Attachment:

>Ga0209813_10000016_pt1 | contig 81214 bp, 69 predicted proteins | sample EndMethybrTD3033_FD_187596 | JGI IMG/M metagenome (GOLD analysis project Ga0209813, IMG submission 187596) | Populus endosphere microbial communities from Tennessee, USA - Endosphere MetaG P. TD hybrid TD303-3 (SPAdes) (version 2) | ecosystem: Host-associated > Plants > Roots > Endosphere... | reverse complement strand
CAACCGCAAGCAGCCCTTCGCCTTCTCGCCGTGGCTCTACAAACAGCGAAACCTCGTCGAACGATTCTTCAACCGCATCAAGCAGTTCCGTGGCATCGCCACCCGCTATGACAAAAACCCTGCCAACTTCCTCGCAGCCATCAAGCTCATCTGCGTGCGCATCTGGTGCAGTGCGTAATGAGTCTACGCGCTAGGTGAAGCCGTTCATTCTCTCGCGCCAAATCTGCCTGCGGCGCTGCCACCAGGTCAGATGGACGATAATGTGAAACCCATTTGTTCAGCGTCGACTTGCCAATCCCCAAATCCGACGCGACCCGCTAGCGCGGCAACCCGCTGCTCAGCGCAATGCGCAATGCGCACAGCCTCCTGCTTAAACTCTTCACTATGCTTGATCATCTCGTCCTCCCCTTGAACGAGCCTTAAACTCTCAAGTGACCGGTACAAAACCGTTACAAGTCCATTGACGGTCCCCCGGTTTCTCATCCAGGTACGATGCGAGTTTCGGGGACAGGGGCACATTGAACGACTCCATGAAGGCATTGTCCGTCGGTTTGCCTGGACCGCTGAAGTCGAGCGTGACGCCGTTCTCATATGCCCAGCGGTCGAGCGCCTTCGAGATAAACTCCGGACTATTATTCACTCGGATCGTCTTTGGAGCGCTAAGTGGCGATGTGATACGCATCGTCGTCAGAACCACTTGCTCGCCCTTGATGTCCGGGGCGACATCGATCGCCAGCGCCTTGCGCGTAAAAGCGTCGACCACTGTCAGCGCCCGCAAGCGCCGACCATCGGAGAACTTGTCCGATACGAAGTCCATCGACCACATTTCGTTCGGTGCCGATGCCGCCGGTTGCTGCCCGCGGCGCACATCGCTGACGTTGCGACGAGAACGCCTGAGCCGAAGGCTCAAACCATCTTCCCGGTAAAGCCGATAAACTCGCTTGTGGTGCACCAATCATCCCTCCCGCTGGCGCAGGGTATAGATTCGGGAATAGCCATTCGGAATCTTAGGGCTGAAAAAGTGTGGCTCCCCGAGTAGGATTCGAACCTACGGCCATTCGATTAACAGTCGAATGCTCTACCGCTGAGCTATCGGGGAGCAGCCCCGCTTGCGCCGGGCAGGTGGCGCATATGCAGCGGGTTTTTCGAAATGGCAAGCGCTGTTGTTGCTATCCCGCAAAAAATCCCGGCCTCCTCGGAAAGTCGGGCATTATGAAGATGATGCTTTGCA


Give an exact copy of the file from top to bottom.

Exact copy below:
>Ga0209813_10000016_pt1 | contig 81214 bp, 69 predicted proteins | sample EndMethybrTD3033_FD_187596 | JGI IMG/M metagenome (GOLD analysis project Ga0209813, IMG submission 187596) | Populus endosphere microbial communities from Tennessee, USA - Endosphere MetaG P. TD hybrid TD303-3 (SPAdes) (version 2) | ecosystem: Host-associated > Plants > Roots > Endosphere... | reverse complement strand
CAACCGCAAGCAGCCCTTCGCCTTCTCGCCGTGGCTCTACAAACAGCGAAACCTCGTCGAACGATTCTTCAACCGCATCAAGCAGTTCCGTGGCATCGCCACCCGCTATGACAAAAACCCTGCCAACTTCCTCGCAGCCATCAAGCTCATCTGCGTGCGCATCTGGTGCAGTGCGTAATGAGTCTACGCGCTAGGTGAAGCCGTTCATTCTCTCGCGCCAAATCTGCCTGCGGCGCTGCCACCAGGTCAGATGGACGATAATGTGAAACCCATTTGTTCAGCGTCGACTTGCCAATCCCCAAATCCGACGCGACCCGCTAGCGCGGCAACCCGCTGCTCAGCGCAATGCGCAATGCGCACAGCCTCCTGCTTAAACTCTTCACTATGCTTGATCATCTCGTCCTCCCCTTGAACGAGCCTTAAACTCTCAAGTGACCGGTACAAAACCGTTACAAGTCCATTGACGGTCCCCCGGTTTCTCATCCAGGTACGATGCGAGTTTCGGGGACAGGGGCACATTGAACGACTCCATGAAGGCATTGTCCGTCGGTTTGCCTGGACCGCTGAAGTCGAGCGTGACGCCGTTCTCATATGCCCAGCGGTCGAGCGCCTTCGAGATAAACTCCGGACTATTATTCACTCGGATCGTCTTTGGAGCGCTAAGTGGCGATGTGATACGCATCGTCGTCAGAACCACTTGCTCGCCCTTGATGTCCGGGGCGACATCGATCGCCAGCGCCTTGCGCGTAAAAGCGTCGACCACTGTCAGCGCCCGCAAGCGCCGACCATCGGAGAACTTGTCCGATACGAAGTCCATCGACCACATTTCGTTCGGTGCCGATGCCGCCGGTTGCTGCCCGCGGCGCACATCGCTGACGTTGCGACGAGAACGCCTGAGCCGAAGGCTCAAACCATCTTCCCGGTAAAGCCGATAAACTCGCTTGTGGTGCACCAATCATCCCTCCCGCTGGCGCAGGGTATAGATTCGGGAATAGCCATTCGGAATCTTAGGGCTGAAAAAGTGTGGCTCCCCGAGTAGGATTCGAACCTACGGCCATTCGATTAACAGTCGAATGCTCTACCGCTGAGCTATCGGGGAGCAGCCCCGCTTGCGCCGGGCAGGTGGCGCATATGCAGCGGGTTTTTCGAAATGGCAAGCGCTGTTGTTGCTATCCCGCAAAAAATCCCGGCCTCCTCGGAAAGTCGGGCATTATGAAGATGATGCTTTGCA